The United States (US) has placed sanctions on companies employing North Koreans overseas, leading to fresh obstacles in the US-Democratic People’s Republic of Korea (DPRK-North Korea) nuclear negotiations. On January 14, Tuesday, the US Treasury Department froze the assets of two companies, the Korea Namgang Trading Corporation and the Beijing Sukbakso, for employing citizens of North Korea abroad. Both the companies are based in China. The US claims that the sanctions are towards preventing “illicit cash flows” into North Korea.
Over the past two months, the nuclear negotiations going on between the United States and North Korea have hit rocky waters as the US keeps oscillating between hostile to diplomatic, sending mixed messages. The sanctions on Tuesday were placed by claiming that the US was implementing the sanctions imposed by the UN Security Council (UNSC) in 2017, which prohibit the employment of North Korean workers in overseas ventures.
North Korea sends over 100,000 workers as employees in various companies abroad, who send back considerable remittances home, estimated by the US to be as high as USD 500 million per annum. In a statement justifying the sanctions, the US treasury secretary said, “the exportation of North Korean workers raises illicit revenue for the government of North Korea in violation of UN sanctions.”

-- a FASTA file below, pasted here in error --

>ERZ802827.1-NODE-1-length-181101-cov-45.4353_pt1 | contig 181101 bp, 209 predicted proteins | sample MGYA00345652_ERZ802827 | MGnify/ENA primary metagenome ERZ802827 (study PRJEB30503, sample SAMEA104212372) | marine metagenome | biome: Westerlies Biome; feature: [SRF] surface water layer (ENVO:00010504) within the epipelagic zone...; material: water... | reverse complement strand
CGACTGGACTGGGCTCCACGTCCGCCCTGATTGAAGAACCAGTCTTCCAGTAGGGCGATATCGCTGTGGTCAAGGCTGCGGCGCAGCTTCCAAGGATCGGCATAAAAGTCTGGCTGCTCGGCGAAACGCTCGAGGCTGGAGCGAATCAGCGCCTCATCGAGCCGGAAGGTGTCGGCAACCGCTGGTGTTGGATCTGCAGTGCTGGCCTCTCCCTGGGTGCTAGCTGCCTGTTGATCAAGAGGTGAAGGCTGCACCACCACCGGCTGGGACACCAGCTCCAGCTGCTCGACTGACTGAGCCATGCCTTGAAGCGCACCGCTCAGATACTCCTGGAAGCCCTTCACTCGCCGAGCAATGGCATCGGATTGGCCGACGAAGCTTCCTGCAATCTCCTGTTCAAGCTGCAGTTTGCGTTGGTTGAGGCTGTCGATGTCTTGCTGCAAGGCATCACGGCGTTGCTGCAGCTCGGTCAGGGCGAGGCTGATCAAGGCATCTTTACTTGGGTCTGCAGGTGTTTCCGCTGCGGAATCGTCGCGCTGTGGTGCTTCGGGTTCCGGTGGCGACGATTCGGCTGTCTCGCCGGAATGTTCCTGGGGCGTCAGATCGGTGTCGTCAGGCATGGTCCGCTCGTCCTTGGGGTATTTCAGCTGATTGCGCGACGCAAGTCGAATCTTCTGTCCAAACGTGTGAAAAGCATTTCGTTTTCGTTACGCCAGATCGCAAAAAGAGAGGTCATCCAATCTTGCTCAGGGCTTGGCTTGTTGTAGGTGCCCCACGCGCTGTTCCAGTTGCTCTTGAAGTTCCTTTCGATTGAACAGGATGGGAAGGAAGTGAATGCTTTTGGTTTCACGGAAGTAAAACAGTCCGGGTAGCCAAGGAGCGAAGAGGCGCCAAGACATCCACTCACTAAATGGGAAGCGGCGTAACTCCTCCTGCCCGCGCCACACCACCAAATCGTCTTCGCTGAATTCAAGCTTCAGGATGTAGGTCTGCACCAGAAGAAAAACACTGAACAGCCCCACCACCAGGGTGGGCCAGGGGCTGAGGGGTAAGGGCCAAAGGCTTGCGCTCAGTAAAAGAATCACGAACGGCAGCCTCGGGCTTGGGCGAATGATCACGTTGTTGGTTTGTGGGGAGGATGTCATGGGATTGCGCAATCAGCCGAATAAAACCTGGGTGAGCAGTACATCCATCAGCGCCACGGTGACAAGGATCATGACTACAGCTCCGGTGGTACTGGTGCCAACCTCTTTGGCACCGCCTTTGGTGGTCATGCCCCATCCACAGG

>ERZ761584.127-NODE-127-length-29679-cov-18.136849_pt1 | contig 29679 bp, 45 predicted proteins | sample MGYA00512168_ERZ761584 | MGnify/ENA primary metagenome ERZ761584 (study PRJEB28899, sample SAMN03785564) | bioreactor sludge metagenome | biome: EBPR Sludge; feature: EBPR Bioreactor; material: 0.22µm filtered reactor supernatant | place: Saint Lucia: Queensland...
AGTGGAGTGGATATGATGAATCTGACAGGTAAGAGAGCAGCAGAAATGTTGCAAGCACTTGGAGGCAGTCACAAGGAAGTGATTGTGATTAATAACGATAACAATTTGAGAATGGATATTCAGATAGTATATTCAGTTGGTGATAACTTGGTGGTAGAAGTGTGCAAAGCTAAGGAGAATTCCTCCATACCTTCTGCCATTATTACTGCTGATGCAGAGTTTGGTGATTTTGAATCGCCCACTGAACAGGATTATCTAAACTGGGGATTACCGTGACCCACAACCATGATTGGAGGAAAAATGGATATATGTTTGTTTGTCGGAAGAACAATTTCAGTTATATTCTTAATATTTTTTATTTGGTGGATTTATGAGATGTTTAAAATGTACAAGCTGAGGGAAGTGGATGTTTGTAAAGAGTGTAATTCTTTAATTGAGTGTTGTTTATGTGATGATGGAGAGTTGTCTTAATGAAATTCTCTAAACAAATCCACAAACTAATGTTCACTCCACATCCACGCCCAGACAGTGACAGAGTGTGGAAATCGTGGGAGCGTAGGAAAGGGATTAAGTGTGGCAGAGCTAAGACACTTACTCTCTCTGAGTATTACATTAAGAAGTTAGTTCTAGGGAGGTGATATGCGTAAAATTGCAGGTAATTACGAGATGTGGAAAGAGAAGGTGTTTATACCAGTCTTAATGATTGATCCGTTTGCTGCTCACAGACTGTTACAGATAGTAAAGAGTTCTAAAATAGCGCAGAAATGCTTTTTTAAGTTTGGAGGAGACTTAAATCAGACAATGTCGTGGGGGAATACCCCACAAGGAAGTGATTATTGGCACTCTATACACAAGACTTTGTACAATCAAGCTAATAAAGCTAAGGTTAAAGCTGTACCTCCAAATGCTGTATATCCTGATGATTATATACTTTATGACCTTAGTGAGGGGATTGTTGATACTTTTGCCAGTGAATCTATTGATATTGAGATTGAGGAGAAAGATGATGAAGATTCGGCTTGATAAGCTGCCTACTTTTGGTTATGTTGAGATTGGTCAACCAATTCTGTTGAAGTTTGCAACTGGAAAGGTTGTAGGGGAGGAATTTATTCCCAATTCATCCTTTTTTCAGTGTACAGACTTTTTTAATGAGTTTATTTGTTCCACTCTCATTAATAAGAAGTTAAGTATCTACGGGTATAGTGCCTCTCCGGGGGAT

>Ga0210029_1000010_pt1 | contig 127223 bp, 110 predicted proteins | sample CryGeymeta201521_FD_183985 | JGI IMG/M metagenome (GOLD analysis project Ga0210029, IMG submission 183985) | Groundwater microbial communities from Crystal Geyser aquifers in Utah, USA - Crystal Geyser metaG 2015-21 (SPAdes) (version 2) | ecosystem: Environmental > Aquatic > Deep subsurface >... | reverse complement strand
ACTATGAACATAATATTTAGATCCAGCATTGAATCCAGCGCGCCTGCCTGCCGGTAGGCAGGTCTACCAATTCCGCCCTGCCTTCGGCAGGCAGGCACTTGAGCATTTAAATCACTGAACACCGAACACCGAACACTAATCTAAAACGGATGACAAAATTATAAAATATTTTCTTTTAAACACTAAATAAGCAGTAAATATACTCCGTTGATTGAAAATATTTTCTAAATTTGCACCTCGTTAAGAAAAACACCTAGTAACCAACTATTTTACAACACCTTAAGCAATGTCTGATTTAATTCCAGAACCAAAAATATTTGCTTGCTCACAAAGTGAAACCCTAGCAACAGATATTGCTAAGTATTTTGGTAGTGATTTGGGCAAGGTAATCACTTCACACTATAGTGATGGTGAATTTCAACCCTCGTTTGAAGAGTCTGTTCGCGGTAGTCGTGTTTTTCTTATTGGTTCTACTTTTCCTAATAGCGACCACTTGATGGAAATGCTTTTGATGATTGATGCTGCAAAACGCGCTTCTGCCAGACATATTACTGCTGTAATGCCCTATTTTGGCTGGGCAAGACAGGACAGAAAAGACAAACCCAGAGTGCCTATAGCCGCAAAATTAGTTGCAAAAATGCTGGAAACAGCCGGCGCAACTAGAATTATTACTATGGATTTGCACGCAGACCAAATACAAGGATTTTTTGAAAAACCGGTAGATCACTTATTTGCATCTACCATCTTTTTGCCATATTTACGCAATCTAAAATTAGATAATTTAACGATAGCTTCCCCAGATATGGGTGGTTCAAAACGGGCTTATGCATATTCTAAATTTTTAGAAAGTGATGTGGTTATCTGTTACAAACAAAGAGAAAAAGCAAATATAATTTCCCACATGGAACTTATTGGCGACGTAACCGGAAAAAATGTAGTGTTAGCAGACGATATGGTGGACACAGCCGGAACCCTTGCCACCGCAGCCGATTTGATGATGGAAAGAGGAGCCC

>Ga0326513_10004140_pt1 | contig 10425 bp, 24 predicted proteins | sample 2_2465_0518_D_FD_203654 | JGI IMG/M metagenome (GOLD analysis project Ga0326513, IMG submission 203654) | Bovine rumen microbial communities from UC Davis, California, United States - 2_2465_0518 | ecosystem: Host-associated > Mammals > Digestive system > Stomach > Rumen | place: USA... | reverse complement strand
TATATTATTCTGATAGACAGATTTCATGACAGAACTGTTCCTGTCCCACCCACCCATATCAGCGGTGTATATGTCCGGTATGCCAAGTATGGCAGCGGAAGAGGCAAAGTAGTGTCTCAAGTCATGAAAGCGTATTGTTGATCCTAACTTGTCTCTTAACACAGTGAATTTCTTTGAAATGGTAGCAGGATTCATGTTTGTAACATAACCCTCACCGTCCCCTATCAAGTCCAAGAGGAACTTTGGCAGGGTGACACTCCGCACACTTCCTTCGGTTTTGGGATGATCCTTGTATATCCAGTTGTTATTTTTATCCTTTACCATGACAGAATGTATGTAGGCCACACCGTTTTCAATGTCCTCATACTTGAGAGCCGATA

The sanctions come within days of the US government claiming to have “reached out” to the leader of the Democratic People’s Republic of Korea, Kim Jong-un, to restart negotiations between the two countries. According to a statement by a presidential spokesperson, the Trump administration would like to continue the nuclear disarmament negotiations with the DPRK in Stockholm.
These negotiations were re-started in June 2018, when president Trump and Kim Jong-un met at a summit in Singapore. Further negotiations which took place in Vietnam in February 2019 did not yield any results as neither parties could agree on the terms on which the talks could be taken forward.
The summit in Sweden in October 2019 was broken off after North Korea accused the US of coming “empty-handed” and not offering any concessions. Following this, the negotiations came to a grinding halt.
Later in October, a resolution on human rights in North Korea was tabled at the UN General Assembly (UNGA), co-sponsored by a group of Western and NATO-aligned nations, including the US. The DPRK government took this as a “political provocation” by the Trump administration. Even though such resolutions are tabled almost annually in the UNGA by the same nations, their timing in the middle of major disarmament negotiations, only set the process back.
Interestingly, the South Korean government has tried to salvage whatever progress has been made through the peace process with its northern half by refusing to co-sponsor the UNGA resolution, something that the US did not do. In November 2019, the DPRK government condemned the continued joint military exercises between South Korea and the US, and stated that it was not willing to continue with the negotiations which were scheduled to be held in Stockholm in December 2019.